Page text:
An Approach to Children with Neurogenic Bladder Dysfunction

Urinary bladder has a complex innervations with somatic and sympathetic systems and carries out dual functions of storage and emptying of urine. At least 25% of the clinical problems seen in pediatric urology are the result of neurologic lesions that affect the lower urinary tract function. Our increasing understanding of the neurophysiology of bladder coupled with advances in urodynamic techniques specifically designed for infants and young children have provided more accurate assessment of pediatric lower urinary tract disorders.
Neural control of bladder—sphincter unit in children is age dependant and hence much more variable and complex than those of adults. Of the various classifications of bladder dysfunctions the one proposed by International Children’s Continence society in 1997 is well accepted.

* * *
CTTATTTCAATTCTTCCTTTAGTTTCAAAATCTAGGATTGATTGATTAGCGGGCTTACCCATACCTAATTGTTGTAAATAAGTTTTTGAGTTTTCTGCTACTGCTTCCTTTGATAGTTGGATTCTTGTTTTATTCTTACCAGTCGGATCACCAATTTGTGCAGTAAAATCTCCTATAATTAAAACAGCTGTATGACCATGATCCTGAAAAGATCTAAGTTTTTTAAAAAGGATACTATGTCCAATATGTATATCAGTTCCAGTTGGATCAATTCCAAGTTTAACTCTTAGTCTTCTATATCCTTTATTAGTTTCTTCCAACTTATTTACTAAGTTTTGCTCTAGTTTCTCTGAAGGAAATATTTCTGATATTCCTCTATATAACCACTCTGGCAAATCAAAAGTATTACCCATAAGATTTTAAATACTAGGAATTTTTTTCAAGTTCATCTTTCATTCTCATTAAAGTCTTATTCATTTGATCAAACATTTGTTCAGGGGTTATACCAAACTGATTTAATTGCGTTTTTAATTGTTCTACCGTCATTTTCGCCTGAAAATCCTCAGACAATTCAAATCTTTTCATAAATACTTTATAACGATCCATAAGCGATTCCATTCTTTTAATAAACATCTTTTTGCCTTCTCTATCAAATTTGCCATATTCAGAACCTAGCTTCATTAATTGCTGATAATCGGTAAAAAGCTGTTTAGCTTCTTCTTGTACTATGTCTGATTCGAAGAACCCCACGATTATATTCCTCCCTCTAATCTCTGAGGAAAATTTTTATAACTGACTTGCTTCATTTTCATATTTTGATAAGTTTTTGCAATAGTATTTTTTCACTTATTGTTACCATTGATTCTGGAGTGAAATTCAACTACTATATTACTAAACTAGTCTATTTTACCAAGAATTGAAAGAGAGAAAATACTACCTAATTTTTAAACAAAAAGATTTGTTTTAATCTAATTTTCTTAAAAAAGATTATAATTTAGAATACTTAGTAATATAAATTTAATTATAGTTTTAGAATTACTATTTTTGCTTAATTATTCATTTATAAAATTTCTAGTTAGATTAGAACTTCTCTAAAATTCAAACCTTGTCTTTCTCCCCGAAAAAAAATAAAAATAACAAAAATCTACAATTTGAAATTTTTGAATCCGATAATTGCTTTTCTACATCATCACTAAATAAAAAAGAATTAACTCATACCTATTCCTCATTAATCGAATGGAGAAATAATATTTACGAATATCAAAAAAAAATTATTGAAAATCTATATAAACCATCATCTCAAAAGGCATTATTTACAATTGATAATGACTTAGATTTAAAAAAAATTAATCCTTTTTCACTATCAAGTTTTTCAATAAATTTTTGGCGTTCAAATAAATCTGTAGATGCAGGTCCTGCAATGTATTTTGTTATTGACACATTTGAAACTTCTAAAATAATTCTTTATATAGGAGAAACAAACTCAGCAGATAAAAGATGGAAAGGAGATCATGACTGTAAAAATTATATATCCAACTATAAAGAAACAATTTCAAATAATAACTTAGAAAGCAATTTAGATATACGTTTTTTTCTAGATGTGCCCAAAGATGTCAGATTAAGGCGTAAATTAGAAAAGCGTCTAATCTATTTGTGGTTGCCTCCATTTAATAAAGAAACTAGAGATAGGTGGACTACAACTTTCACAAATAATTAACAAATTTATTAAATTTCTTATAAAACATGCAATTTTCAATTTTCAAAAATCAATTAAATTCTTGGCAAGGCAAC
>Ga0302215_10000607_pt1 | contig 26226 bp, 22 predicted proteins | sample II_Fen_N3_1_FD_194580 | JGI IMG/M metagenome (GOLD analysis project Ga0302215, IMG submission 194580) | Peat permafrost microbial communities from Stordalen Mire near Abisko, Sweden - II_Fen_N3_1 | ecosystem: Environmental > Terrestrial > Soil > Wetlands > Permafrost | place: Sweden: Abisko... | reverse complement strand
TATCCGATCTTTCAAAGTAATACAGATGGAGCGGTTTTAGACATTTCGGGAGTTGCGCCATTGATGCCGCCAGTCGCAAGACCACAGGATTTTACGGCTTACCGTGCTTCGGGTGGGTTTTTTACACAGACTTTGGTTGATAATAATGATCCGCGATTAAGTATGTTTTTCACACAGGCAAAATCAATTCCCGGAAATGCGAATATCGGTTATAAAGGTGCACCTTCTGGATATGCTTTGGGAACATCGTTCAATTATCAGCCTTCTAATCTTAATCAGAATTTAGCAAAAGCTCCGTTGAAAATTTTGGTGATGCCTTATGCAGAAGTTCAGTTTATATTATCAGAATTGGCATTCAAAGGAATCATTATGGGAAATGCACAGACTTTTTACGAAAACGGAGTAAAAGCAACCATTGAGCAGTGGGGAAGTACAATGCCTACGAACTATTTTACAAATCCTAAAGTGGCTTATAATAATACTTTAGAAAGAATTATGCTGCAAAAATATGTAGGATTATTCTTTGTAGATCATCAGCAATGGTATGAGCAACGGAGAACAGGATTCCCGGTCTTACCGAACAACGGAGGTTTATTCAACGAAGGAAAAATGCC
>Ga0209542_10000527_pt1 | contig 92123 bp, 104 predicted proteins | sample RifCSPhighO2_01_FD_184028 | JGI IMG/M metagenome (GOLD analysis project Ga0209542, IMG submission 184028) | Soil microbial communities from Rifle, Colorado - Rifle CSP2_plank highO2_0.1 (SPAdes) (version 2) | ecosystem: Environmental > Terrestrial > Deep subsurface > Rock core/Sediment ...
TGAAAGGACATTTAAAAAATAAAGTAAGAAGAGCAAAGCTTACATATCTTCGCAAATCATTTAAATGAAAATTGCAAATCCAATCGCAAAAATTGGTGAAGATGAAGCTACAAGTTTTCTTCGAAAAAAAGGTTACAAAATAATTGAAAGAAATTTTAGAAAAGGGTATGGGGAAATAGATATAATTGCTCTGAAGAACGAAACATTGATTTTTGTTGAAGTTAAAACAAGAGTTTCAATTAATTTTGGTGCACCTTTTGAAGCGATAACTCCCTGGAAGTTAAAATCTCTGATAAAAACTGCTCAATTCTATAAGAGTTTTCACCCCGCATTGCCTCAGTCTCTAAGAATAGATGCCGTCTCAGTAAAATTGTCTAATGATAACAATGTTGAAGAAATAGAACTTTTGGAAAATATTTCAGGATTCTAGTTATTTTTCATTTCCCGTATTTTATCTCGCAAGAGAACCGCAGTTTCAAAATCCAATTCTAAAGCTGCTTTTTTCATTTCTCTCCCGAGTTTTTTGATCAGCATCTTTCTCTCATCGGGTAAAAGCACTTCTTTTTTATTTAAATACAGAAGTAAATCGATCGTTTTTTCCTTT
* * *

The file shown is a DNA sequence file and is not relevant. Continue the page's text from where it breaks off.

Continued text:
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A stroke is a condition in which the brain cells suddenly die because of a lack of oxygen. This can be caused by an obstruction in the blood flow, or the rupture of an artery that feeds the brain. The patient may suddenly lose the ability to speak, there may be memory problems, or one side of the body can become paralyzed. Ischemic stroke accounts for about three-quarters of all strokes and occurs when a blood clot, or thrombus, forms that blocks blood flow to part of the brain. If a blood clot forms somewhere in the body and breaks off to become free-floating, it is called an embolus. This wandering clot may be carried through the bloodstream to the brain where it can cause ischemic stroke.

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